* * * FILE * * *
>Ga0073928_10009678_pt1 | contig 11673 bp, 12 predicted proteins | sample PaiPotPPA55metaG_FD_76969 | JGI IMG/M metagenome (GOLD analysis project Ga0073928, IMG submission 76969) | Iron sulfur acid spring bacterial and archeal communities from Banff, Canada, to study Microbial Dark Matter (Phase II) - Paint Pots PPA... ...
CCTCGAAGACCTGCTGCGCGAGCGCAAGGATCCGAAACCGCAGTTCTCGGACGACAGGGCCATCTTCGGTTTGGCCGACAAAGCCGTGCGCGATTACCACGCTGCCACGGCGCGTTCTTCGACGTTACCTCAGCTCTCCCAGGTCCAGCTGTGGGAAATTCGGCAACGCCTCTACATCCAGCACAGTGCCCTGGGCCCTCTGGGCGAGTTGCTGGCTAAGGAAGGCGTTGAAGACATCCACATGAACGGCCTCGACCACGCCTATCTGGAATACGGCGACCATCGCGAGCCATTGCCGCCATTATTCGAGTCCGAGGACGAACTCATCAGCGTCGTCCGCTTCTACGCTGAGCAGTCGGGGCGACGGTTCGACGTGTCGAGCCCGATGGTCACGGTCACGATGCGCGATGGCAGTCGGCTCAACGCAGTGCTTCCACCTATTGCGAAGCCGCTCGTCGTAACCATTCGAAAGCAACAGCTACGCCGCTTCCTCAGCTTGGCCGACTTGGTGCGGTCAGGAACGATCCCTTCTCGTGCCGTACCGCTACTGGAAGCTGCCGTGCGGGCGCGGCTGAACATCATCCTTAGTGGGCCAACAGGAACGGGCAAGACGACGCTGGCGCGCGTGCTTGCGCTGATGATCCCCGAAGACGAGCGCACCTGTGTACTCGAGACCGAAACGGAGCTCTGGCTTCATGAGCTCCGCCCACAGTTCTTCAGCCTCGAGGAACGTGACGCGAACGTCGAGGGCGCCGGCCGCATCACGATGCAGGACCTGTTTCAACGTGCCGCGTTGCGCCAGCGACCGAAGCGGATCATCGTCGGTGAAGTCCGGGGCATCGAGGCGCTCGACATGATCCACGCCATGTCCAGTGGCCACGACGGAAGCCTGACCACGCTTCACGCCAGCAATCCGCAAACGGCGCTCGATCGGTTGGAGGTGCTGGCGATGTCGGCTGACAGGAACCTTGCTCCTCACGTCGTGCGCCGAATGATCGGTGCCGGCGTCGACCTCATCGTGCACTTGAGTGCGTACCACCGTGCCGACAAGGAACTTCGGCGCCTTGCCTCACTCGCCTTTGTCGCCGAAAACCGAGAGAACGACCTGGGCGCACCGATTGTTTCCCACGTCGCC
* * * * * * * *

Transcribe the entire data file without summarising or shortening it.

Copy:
>Ga0073928_10009678_pt1 | contig 11673 bp, 12 predicted proteins | sample PaiPotPPA55metaG_FD_76969 | JGI IMG/M metagenome (GOLD analysis project Ga0073928, IMG submission 76969) | Iron sulfur acid spring bacterial and archeal communities from Banff, Canada, to study Microbial Dark Matter (Phase II) - Paint Pots PPA... ...
CCTCGAAGACCTGCTGCGCGAGCGCAAGGATCCGAAACCGCAGTTCTCGGACGACAGGGCCATCTTCGGTTTGGCCGACAAAGCCGTGCGCGATTACCACGCTGCCACGGCGCGTTCTTCGACGTTACCTCAGCTCTCCCAGGTCCAGCTGTGGGAAATTCGGCAACGCCTCTACATCCAGCACAGTGCCCTGGGCCCTCTGGGCGAGTTGCTGGCTAAGGAAGGCGTTGAAGACATCCACATGAACGGCCTCGACCACGCCTATCTGGAATACGGCGACCATCGCGAGCCATTGCCGCCATTATTCGAGTCCGAGGACGAACTCATCAGCGTCGTCCGCTTCTACGCTGAGCAGTCGGGGCGACGGTTCGACGTGTCGAGCCCGATGGTCACGGTCACGATGCGCGATGGCAGTCGGCTCAACGCAGTGCTTCCACCTATTGCGAAGCCGCTCGTCGTAACCATTCGAAAGCAACAGCTACGCCGCTTCCTCAGCTTGGCCGACTTGGTGCGGTCAGGAACGATCCCTTCTCGTGCCGTACCGCTACTGGAAGCTGCCGTGCGGGCGCGGCTGAACATCATCCTTAGTGGGCCAACAGGAACGGGCAAGACGACGCTGGCGCGCGTGCTTGCGCTGATGATCCCCGAAGACGAGCGCACCTGTGTACTCGAGACCGAAACGGAGCTCTGGCTTCATGAGCTCCGCCCACAGTTCTTCAGCCTCGAGGAACGTGACGCGAACGTCGAGGGCGCCGGCCGCATCACGATGCAGGACCTGTTTCAACGTGCCGCGTTGCGCCAGCGACCGAAGCGGATCATCGTCGGTGAAGTCCGGGGCATCGAGGCGCTCGACATGATCCACGCCATGTCCAGTGGCCACGACGGAAGCCTGACCACGCTTCACGCCAGCAATCCGCAAACGGCGCTCGATCGGTTGGAGGTGCTGGCGATGTCGGCTGACAGGAACCTTGCTCCTCACGTCGTGCGCCGAATGATCGGTGCCGGCGTCGACCTCATCGTGCACTTGAGTGCGTACCACCGTGCCGACAAGGAACTTCGGCGCCTTGCCTCACTCGCCTTTGTCGCCGAAAACCGAGAGAACGACCTGGGCGCACCGATTGTTTCCCACGTCGCC